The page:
It is called the Golden Hour or, sometimes, the Magic Hour. Photographers and filmmakers revere it.
It rarely, if ever, lasts an hour. Usually it is less, though in the far north in deep winter, it might last all day. It is that period just after sunrise, or, more usually, just before sunset when the light is warm and soft and shadows are long and gentle.
During our winters, golden hour is something I glimpse from a window in mid-afternoon. A sight that causes me to pause. For a moment.
Now that it is spring, golden hour is more like a place. We might wander in and out of the house all day, but as sunset nears a new door opens. It no longer matters what indoor tasks are pressing on us (homework, dinner prep, a pile of laundry on the dining-room table). When that door opens we will stay outside until the door swings shut and every last, golden drop vanishes.
This week, in this magic evening place, I have seen a two-year-old girl, her hair the same color as the light, kneel in a sea of violets. She used a stick to stir a basket overflowing with dandelions. She was so focused on her fluffy, yellow stew that she never saw the pink magnolia petals drifting behind her back. She never noticed the bright green buds from the maple tree dusting her shoulders.
This week, in the golden place, I have seen a brother and sister roll their bodies down a green hill, over and over again. My own shadow was so long, reaching toward them, it seemed as if I could wrap shadow arms around them while they rolled. I could use shadow hands to help them back onto their feet.
In the golden hour, all kinds of burdens are lifted. Dinner and homework and laundry matter so much less. Even the daily burden of gravity seems to lift. In this light, we walk somewhere between the earth and the sky, belonging equally to both. When the two-year-old cries, “I catch the moon!” I believe her.
Here is what I have seen in the golden hour: my children are beautiful, the earth is gentle, there is no reason, ever, to be afraid.
Here is why I hesitate to share what I have seen: Baltimore burns, another young black man is dead, wars rage, a marriage is ending, young parents grieve a baby’s diagnosis, a friend has landed back in the hospital.
I am strongly tempted to keep the vision of golden hour a secret. I know that my world is not the whole world. Do I tempt you toward jealousy if I say that this week my life, between the hours of six and eight, is almost unbearably beautiful?
Yet if I am silent then some essential part of the story goes missing.
CNN and NPR tell their stories, and we feel duty-bound to hear them. What about the good news? What about those dispatches from the golden hours?
The door to that place opens and closes according to a will that is not ours. Some evenings bring clouds and rain, and we are given only darkness.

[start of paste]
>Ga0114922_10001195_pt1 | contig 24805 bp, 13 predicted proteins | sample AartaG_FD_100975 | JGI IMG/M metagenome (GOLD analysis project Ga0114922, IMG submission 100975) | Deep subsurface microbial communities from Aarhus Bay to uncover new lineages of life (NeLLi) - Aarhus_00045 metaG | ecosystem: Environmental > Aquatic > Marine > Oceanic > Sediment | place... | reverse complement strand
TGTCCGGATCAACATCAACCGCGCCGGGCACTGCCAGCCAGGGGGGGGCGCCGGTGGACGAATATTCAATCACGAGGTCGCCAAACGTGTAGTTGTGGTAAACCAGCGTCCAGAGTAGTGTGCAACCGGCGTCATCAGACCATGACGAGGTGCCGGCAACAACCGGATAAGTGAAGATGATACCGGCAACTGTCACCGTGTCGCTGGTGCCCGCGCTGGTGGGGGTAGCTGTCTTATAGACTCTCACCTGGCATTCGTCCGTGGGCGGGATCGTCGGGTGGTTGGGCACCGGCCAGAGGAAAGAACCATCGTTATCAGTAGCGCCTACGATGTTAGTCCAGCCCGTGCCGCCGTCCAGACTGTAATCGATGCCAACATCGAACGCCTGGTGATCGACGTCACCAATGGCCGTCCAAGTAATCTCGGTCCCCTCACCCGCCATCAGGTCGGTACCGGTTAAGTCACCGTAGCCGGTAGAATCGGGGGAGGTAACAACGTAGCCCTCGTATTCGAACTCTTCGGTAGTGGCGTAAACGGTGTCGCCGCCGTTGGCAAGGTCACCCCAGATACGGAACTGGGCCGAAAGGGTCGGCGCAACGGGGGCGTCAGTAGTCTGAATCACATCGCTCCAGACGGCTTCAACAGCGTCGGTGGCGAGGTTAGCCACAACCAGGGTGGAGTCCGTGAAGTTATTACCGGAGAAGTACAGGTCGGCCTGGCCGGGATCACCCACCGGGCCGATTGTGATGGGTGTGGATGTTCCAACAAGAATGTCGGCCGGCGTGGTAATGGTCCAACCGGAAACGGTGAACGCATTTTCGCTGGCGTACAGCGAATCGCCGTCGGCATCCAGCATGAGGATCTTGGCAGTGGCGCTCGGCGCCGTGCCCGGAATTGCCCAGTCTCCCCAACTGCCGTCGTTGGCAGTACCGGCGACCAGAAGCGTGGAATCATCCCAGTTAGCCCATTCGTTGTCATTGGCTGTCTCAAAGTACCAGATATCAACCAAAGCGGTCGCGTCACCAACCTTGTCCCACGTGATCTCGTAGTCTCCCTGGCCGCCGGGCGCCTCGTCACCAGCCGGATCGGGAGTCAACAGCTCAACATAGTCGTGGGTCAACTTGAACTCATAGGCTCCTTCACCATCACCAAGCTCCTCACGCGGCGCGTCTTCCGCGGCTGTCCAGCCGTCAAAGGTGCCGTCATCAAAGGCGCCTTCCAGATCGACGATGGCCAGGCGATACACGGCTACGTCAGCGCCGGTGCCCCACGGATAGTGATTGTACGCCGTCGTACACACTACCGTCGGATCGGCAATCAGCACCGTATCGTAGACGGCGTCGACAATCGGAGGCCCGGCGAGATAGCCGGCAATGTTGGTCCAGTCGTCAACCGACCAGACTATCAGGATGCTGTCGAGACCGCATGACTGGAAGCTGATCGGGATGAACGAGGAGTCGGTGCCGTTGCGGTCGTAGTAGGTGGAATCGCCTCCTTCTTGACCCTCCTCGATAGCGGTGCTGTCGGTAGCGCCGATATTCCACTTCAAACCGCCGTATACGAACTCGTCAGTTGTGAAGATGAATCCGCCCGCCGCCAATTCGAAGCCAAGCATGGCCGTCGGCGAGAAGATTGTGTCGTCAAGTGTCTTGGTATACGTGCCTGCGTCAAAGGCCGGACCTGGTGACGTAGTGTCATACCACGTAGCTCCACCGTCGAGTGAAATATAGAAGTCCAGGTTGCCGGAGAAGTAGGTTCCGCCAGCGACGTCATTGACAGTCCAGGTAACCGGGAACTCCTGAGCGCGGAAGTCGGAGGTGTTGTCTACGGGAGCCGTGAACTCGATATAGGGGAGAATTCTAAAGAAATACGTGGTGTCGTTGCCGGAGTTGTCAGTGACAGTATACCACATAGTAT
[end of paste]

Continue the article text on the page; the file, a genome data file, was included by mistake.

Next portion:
I cannot even begin to guess why this is so.
But I hope that when the clouds move in, and darkness once again surrounds me, that you – yes, you – will have the courage to share your golden visions.
That I might know more of the story and take heart.
That I might glimpse the ending of it all and have hope.
On the first day of Advent, our church sanctuary was draped in evergreen.
There were no shiny ornaments. There were no red or green ribbons. I looked at those unembellished greens and heard them say, “Not yet. Not yet.”
Our home looks much the same. Undecorated, except for the white pumpkin still sitting on the front steps.
It wasn’t intentional. Thanksgiving turned so quickly to Advent, all in a rush of visiting friends and family, that I couldn’t quite keep up. I found the advent wreath in the basement. The boys circled it with greenery. And that was all.
The world outside our walls has thrown on the glitz and made room for the glitter and every other year I have been right there keeping time with that fast Christmas beat.
Not this year. Not yet.
For more than a week, I’ve sat with bare branches, four candles, and a pile of Christmas books. Every other year I have rushed to fill in the gaps, to embellish the plain, and to pile on more. This year the Advent cry Come, Lord Jesus, Come has echoed in bare corners and across empty tabletops.
And I have heard something in those echoes. Something that frightens me.
I have heard as if for the first time the story of how God came and his own did not recognize him. Of how he appeared in a story crowded with a greedy empire, an oppressed people, and long-whispered promises of deliverance and restoration. A good story. A true story. And yet …
Living within the density of their story, God’s own people were unprepared for the ways in which God himself would turn the story inside out and upside down. They were unprepared to meet the Truth face to face.
And this is what I have heard echoing in the empty spaces of my house: who am I waiting for? Will I know him when he comes?
Year after year, I have rushed to fill the empty space of my fireplace with stockings. I have moved quickly to cover bare branches with ornaments. I have penciled in the calendar; I have filled the closet with gifts.
Year after year, I have greeted the Christmas season with everything I already know and all that I have figured out. I have said Come, Lord Jesus, Come to a face I find comfortingly familiar. A face with no more power to shock.